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Teacher raises made public

Teacher raises made public

In the middle of an election campaign in which wages have been a prominent issue, the Ministry of Education did something out of the ordinary Monday: It made public the official pay scale it uses to remunerate its teachers.

The list contains figures that are somewhat difficult to make sense of, but one thing is clear: teachers across the board have been promised pay rises. Pen Phalla, deputy director of the Ministry of Education’s staff department, would not confirm yesterday what had prompted the pay increases or why the pay scale had been made public so close to July 28’s election.

“I don’t want to talk about it [the salary list], because I am not a politician,” he said.

Rong Chhun, president of the Cambodian Independent Teachers’ Association, said yesterday that although it was strange that the document had been made public, the information contained in it was no secret.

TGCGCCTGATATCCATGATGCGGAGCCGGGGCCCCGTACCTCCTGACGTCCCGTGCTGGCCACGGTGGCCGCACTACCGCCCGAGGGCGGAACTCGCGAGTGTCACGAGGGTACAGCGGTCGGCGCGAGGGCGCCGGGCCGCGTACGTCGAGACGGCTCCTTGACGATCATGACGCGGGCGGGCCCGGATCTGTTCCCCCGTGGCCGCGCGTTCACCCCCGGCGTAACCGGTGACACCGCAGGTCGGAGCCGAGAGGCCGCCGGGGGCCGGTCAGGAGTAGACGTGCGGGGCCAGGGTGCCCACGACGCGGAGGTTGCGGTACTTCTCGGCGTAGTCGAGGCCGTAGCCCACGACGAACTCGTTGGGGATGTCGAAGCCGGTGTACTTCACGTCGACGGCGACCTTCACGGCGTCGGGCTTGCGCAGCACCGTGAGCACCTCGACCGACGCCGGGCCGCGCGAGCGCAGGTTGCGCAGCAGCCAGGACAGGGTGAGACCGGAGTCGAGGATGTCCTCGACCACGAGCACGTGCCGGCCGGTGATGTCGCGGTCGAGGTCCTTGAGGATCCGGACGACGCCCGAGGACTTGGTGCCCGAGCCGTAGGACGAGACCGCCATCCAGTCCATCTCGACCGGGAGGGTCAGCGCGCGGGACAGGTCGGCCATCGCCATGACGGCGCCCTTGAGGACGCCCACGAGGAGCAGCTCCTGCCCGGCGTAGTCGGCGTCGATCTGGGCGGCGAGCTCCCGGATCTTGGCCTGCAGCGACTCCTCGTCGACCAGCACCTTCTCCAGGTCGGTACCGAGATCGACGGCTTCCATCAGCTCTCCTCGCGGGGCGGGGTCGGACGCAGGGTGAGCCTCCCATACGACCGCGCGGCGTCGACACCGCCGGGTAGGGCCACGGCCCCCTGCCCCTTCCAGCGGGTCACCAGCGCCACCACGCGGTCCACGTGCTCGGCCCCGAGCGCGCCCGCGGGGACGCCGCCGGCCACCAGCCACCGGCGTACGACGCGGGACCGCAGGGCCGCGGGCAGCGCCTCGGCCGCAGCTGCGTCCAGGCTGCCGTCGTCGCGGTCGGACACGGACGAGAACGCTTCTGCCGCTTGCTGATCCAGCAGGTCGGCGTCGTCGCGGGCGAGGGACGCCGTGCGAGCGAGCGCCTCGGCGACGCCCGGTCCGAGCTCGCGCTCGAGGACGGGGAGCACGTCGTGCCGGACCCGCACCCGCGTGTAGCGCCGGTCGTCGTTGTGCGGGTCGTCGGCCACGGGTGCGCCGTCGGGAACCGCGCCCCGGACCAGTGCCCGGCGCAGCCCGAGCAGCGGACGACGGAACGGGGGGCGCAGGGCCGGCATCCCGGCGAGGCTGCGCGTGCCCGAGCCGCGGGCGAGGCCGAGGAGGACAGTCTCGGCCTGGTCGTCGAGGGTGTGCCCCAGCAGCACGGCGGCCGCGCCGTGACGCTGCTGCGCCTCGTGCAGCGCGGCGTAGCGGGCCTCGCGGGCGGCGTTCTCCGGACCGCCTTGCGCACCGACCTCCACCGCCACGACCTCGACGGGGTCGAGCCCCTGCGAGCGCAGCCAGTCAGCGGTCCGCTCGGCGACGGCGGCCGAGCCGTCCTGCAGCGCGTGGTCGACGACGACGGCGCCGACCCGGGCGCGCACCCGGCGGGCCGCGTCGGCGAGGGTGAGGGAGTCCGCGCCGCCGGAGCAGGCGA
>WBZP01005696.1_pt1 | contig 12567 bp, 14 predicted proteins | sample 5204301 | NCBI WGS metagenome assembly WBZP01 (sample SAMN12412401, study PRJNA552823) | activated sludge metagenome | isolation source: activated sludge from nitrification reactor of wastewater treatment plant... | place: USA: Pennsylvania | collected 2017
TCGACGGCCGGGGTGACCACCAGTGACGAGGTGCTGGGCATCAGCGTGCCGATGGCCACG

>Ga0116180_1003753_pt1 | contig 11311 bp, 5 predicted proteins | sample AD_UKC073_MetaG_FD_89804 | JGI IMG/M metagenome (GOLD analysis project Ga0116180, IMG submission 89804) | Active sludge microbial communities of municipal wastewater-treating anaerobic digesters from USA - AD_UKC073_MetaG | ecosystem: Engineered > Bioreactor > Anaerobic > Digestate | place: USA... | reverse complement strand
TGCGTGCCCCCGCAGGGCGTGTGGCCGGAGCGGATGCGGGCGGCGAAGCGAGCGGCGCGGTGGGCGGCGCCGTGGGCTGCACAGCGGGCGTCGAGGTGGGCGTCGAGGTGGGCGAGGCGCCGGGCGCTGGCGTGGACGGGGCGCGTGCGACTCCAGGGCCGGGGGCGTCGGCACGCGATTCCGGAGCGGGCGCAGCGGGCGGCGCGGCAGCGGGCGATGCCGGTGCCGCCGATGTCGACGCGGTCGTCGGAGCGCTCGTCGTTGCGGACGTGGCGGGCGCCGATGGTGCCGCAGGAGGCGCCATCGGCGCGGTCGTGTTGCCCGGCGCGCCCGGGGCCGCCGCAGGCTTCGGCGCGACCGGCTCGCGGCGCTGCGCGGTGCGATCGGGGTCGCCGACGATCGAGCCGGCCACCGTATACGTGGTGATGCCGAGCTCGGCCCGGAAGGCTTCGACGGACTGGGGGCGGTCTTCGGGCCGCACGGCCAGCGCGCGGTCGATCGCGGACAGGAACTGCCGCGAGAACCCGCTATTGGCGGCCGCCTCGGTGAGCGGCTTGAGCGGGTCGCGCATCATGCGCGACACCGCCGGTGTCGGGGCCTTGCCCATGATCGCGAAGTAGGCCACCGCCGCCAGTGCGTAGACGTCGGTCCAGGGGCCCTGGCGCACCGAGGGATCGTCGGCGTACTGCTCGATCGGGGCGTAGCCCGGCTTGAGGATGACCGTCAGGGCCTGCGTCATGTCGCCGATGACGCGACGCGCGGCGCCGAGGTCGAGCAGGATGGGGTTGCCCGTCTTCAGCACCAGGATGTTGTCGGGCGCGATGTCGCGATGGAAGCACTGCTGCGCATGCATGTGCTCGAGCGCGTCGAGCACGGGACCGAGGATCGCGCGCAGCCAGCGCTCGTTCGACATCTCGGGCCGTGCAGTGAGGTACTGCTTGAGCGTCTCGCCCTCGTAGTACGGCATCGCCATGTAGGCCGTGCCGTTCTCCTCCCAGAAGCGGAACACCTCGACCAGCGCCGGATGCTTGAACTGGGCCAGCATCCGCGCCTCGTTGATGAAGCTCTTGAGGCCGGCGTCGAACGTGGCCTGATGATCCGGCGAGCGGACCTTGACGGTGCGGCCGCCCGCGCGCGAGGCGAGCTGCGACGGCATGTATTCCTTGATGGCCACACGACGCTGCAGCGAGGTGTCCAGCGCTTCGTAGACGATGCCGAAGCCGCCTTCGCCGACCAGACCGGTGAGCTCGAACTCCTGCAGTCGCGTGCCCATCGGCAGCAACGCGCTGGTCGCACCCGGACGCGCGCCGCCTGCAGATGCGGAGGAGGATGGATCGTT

According to Chhun, the salaries of teachers and government officials had increased annually by 20 per cent over the past few years.

“The salary of teachers is still low,” he said. “So I don’t think this announcement is necessarily motivated by party politics.”

The opposition Cambodia National Rescue Party has made it a policy to focus on increasing wages for civil servants.

It has promised a minimum wage of at least $250 per month for civil servants. According to the pay scale, junior teachers are receiving far less than $100 per month.

Mak Van, secretary of state at the Ministry of Education, could not be reached for comment yesterday.

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